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Mishaal Ahmad

on 12 December 2013

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Transcript of Henna

Henna Cultural Background What it is and how its made Uses My Art Works Cited Wedding henna design Medical Uses:
Skin diseases/dandruff

http://www.natural-hair-colors.com/uses-henna.html http://www.henna-tattoos-kits.com/henna-tattoo/history.htm Henna has been used by Mughal kings and queens to decorate the body, as it signified prosperity Henna is a plant which is crushed and sifted to form a powder. You must add something acidic, like lemon juice or vinegar to the powder to enable it to stain your skin. Sugar, honey or anything sweet is used to add texture. http://www.hennapage.com/henna/how/index.html Then it is put into a cone for easy and detailed application http://www.hennapage.com/henna/history/index.html Since the 1800's henna has been used on Eid-ul-Adha, a muslim festival celebrated every year to remember Abraham's willingness to sacrifice his son, as God commanded him, but then God substituted an animal in its place at the time of the sacrifice. To celebrate this festival, women apply henna to their hands! Henna tattoos are applied on Eid, weddings, when a baby is born, or anytime there is good news or happiness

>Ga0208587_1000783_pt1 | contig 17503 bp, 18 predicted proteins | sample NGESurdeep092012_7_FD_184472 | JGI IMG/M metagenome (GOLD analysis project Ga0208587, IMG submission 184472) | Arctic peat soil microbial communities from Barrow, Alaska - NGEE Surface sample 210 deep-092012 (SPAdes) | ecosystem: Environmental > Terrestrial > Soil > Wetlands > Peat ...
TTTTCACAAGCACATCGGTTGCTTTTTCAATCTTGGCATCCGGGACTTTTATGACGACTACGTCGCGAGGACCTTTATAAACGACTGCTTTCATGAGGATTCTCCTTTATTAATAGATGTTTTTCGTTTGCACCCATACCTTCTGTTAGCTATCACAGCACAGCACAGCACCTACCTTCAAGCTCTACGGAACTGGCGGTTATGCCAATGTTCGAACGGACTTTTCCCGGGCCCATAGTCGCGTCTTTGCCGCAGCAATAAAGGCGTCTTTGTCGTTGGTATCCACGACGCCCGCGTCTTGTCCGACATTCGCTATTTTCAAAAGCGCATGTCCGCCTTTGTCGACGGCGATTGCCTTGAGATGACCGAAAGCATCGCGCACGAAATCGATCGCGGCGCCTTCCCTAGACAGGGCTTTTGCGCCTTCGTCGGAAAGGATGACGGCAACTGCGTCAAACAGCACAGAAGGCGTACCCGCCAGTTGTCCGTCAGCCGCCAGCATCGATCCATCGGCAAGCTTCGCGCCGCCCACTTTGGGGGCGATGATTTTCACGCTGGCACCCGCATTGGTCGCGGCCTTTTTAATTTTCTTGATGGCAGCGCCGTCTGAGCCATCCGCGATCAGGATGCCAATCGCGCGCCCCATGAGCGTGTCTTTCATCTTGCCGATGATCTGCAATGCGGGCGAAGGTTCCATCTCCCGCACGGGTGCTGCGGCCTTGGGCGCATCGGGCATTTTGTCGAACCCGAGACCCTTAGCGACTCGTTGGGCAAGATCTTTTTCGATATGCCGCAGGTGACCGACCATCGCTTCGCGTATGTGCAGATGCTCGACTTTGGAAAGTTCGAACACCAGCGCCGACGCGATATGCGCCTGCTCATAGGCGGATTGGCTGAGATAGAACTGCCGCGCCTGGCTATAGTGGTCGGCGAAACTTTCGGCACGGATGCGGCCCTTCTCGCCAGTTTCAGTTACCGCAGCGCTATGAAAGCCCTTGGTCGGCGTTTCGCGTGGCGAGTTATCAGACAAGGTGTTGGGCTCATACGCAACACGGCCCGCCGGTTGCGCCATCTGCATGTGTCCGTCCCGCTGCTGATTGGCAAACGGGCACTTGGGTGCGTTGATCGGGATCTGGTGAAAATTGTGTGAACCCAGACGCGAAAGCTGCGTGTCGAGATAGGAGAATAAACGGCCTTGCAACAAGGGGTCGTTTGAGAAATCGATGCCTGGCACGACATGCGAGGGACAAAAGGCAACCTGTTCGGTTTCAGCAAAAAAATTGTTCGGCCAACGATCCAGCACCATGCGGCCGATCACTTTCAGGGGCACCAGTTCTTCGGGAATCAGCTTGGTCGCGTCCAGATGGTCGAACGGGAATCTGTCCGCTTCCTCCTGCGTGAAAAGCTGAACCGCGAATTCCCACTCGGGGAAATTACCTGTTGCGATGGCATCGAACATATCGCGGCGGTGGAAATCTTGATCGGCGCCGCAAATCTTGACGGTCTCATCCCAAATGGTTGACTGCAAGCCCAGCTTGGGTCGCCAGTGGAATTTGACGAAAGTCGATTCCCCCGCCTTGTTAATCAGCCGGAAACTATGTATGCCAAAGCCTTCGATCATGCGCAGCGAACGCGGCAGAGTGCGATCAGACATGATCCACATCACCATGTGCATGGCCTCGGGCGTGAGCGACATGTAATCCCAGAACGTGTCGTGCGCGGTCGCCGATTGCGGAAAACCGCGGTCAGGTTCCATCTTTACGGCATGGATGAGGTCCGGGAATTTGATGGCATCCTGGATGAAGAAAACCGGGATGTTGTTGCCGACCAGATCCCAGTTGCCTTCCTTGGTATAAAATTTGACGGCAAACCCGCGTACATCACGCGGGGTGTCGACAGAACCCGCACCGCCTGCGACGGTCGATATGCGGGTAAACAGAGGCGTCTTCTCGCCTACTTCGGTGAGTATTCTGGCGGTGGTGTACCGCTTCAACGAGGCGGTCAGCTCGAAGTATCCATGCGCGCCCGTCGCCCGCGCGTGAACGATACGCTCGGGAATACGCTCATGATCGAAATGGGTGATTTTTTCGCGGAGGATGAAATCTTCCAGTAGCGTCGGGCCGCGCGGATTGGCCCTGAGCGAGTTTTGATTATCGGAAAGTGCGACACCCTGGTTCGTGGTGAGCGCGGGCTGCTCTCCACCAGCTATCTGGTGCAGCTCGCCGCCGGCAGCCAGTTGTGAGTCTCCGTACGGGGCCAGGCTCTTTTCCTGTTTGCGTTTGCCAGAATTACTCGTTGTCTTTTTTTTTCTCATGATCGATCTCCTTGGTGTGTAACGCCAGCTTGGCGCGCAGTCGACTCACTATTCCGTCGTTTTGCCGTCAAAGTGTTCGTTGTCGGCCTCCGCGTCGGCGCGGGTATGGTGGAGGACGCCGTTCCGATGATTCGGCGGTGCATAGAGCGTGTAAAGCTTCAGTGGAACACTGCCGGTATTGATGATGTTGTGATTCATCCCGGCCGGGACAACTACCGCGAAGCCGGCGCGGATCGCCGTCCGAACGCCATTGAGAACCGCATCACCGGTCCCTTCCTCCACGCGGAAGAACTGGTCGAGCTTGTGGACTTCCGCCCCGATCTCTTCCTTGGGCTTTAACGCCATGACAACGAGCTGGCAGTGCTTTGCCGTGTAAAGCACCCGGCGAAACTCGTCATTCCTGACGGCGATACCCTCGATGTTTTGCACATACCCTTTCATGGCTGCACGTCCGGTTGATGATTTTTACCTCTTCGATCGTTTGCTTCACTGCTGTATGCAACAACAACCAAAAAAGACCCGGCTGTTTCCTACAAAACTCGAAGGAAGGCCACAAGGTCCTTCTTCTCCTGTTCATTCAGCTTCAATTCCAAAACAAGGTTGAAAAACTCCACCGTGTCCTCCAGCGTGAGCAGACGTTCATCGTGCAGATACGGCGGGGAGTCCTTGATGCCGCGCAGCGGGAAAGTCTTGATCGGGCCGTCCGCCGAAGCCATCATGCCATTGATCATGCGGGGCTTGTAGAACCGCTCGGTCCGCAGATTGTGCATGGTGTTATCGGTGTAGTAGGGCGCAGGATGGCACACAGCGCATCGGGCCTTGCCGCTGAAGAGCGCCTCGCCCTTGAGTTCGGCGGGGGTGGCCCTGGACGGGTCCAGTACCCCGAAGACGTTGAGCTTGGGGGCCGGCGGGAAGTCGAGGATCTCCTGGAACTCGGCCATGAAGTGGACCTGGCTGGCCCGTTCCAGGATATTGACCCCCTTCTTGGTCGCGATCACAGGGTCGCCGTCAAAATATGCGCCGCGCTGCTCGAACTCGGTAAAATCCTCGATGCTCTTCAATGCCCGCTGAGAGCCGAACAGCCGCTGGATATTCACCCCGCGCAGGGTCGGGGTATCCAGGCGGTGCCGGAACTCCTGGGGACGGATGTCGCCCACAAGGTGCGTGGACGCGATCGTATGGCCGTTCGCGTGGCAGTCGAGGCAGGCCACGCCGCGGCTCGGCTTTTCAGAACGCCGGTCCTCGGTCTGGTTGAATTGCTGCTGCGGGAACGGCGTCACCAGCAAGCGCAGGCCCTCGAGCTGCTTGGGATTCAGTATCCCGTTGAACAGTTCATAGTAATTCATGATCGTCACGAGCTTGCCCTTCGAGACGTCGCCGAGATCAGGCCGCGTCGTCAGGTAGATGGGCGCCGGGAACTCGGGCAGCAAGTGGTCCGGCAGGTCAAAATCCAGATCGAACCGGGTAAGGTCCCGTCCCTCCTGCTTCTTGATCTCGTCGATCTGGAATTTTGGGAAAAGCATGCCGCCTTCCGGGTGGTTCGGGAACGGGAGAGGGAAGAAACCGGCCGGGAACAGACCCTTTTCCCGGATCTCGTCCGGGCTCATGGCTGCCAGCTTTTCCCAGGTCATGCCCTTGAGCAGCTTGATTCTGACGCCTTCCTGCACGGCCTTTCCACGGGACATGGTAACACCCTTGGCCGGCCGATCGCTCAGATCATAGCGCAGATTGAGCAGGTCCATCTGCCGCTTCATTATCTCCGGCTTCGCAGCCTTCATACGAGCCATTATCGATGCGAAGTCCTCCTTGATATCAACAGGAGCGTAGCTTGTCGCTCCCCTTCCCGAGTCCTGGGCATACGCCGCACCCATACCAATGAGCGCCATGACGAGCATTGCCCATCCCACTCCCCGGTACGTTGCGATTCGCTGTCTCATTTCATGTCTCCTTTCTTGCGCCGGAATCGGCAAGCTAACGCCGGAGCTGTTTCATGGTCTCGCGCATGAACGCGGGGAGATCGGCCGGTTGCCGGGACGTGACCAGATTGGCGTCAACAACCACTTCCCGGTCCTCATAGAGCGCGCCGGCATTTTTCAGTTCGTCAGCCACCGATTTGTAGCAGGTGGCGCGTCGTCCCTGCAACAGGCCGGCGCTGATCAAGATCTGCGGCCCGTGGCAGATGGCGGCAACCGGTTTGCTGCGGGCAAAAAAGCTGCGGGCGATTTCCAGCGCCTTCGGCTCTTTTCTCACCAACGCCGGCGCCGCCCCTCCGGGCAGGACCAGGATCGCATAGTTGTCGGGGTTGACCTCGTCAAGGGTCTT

The longer henna stays on your hand, the darker it will be, so it is left on for sevral hours, before you can wash it off. After the henna is applied, you wait for it to dry. It washes off easily, leaving a nice reddish-brown temporary tattoo.

The Egyption mummies had their fingernails painted with henna, as the henna kept it from spoiling, and preserved it Henna has many different origins, as it was used in different places, according to the culture and beliefs of that place Evidence shows that the early origins of henna were:
Eastern coast of the Medditerranian
Mesopotamia Dyeing hair Wedding function called Mehndi, where friends and family put mehndi on the brides hand, give her money, and feed her sweets. African Indian Morrocan Arabic
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